Wagner Dream is indeed a dream realized. Harvey had always desired writing an opera with a Buddhist theme. Apparently, this was also Wagner’s desire, but for him, it never happened. Wagner Dream shows the last days of the famous German composer’s life as he has visions and dreams, talking with Buddha and finally “seeing” his opera come to pass.

The most fascinating portion of the cahier is the interview of Harvey and Carrière by Margery Arent Safir, which allows us an explanation in some detail of this translation between Buddhism and music. The cahier then wraps up with a section by Jonathan Harvey, which will give the true music lover much to ponder, as he shares his parallels between music and Buddhism. After reading Circles of Silence, I will most definitely be looking into hearing Wagner Dream.

If you’re looking to escape the daily grind and relax on an exotic getaway, then you may not want to travel with Tamara Sheward. Her travelogue Bad Karma (Confessions of a Reckless Traveller in Southeast Asia) recounts her adventures with her best friend El. These two cocky anti-Birkenstockers manage to plant themselves into a variety of bizarre situations in every village and city they enter. Little to no traveling plans, shoddy tour guide books, and edgy attitudes may not provide for a relaxing vacation, but it sure makes for one heck of a fun read.

As Tamara and El ramble through Thailand, Laos, Vietnam, and Cambodia, readers will cringe as they foresee problems the travelers didn’t. Customs are accidentally stepped on (never leave your chopsticks standing straight up in your rice bowl) throughout the book. Tamara and El are well-seasoned backpackers, and while they’ve left their homeland of Australia on journeys many times before, they’ve never been to the foreign lands of Southeast Asia, and they find it’s a whole different world than what they’ve ever experienced before.

I love to travel, but I’m a serious researcher. I’ll read up on every little thing I can get my hands on (surprised?) before setting foot outside my country. That’s probably what made reading Bad Karma such an entertaining toe-curler. If I ever get the chance to travel to Southeast Asia, I’ll take this book along as a guide on how to avoid botched travel plans. It can double as an entertaining read when my Fodor’s just won’t do.

So if you’re ready to hop on a rickshaw and careen through the streets of Cambodia with Tamara and her friend El, I have an extra copy of Bad Karma to give away. You have until midnight May 12, 2008. Happy Trails!

3 Ways to Enter:

1.) Leave a comment telling me what interests you about the book. (Something more than “sounds good” is kindly suggested.) Or tell me YOUR travel horror story!

2.) Subscribers are automatically entered into this and all future giveaways. Just enter your email address in the little white box on the upper part of the right hand column. (Please make sure to verify your Feedburner subscription by responding to the email they send you. If you don’t receive it, check your junk mail.)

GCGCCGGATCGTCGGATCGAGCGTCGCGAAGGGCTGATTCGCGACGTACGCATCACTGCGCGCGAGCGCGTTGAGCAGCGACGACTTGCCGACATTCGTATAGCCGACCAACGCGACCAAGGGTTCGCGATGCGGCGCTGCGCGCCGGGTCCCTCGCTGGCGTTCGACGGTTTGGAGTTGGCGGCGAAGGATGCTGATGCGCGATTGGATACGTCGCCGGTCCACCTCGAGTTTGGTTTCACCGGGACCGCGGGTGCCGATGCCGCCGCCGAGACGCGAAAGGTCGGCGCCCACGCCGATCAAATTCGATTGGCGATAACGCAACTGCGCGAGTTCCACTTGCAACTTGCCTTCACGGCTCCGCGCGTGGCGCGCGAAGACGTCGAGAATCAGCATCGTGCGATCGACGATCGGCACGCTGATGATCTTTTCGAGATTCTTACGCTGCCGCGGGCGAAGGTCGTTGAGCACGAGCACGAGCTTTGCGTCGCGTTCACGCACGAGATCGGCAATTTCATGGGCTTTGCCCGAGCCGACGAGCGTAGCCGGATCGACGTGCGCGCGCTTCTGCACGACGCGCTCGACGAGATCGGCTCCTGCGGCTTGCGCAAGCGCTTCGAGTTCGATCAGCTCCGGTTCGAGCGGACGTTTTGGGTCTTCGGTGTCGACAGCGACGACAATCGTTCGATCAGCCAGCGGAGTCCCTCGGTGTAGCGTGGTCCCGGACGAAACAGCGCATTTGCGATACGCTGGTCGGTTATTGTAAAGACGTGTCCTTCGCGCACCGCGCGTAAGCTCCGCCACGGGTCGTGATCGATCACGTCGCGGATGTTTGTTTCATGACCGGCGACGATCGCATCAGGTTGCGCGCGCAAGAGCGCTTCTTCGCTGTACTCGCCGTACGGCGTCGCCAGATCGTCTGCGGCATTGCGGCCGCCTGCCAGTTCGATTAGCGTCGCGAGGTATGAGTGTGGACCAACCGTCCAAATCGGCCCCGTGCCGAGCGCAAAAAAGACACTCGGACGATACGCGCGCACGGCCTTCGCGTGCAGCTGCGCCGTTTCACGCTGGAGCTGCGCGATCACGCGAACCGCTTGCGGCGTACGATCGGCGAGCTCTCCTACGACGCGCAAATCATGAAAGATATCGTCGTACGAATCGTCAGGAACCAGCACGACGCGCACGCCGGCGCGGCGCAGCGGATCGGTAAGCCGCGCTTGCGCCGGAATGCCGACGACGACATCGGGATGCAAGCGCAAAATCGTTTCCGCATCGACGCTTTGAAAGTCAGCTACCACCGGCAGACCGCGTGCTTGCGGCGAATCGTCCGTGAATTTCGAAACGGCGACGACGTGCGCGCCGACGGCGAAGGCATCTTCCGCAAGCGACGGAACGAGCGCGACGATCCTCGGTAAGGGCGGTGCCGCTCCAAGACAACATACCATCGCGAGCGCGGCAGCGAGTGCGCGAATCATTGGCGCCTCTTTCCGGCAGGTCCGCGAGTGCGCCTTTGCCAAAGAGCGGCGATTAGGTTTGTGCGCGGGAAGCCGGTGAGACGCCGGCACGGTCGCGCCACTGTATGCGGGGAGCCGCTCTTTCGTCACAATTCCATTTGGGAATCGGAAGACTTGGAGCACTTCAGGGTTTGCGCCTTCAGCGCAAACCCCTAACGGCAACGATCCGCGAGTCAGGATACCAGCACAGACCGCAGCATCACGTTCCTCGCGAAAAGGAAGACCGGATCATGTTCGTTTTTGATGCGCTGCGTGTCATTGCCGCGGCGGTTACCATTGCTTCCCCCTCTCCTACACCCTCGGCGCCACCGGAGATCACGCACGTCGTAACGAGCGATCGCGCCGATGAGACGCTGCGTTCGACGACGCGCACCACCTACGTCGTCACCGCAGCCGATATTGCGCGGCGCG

3.) Blog about this giveaway on your blog with a link back.

Do all three, and you’ve got three entries to win!

All us booky types talk and blog about traveling by book all the time. We’d like to read around the world, see faraway islands, climb Mount Everest, dive to the bottom of the sea and fight giant squids. But I’ve never once said, “Gee, I wonder what it would be like to live on the freeway for a month?” Not until I heard about Autonauts of the Cosmoroute. When I learned that once upon a 1982, a favorite writer of mine, Cortazar, and his wife, Dulop, set sail for the Paris Marseilles freeway, I had to read it.

Let me tell you a little about me and Cortazar. Although Julio passed away in 1984, I didn’t meet him until the late ’90s. My husband brought me the novel Hopscotch, Cortazar’s first book back when he was a young Argentinian with a strange sense of humor. (The strange sense of humor stuck around, by the way.) I wasn’t sure I was up to reading this book. You start out on page one okay, but then you’re bouncing all over. Page 82, page 12, back to 83. But I loved it. And I got hooked onYerba Mate tea, the drink of Argentinians everywhere. I still can’t get up in the morning without one.

Cut to present. Autonauts of the Cosmoroute is an unusual and playful experiment by Cortazar and Dunlop, whereas they hop into their red VW van named Fafner and drive from rest area to rest area along the stretch of expressway between Paris and Marseilles. Two stops a day, staying overnight in the second, about 10 – 20 minutes of driving daily. Turns out they had a lot to discover about the freeway and themselves, in the process making their readers laugh a whole lot. Loaded with snapshots of their travels and their beloved Fafner the VW , the book is wonderfully entertaining. Much of the book is written as if they are embarking on a great adventure to find a new world, even listing their meals and which direction Fafner faces. And speaking of Fafner, he is a major character of the book. I loved that van so much I considered naming my own red car Fafner, but I think it would upset him. He’s been Fenry Honda for too many years now.

So if you’re looking for a unique and humorous book to read that flies faster than a Fafner, Autonauts of the Cosmoroute is well worth the time. You may just start getting the urge to hit the open freeway yourself; visit a few rest areas, eat goat cheese and pommes frites, and sit under a tree in a gaudy French lawn chair watching the traffic go by.

It’s published by Archipelago Books who is responsible for bringing it to us in English.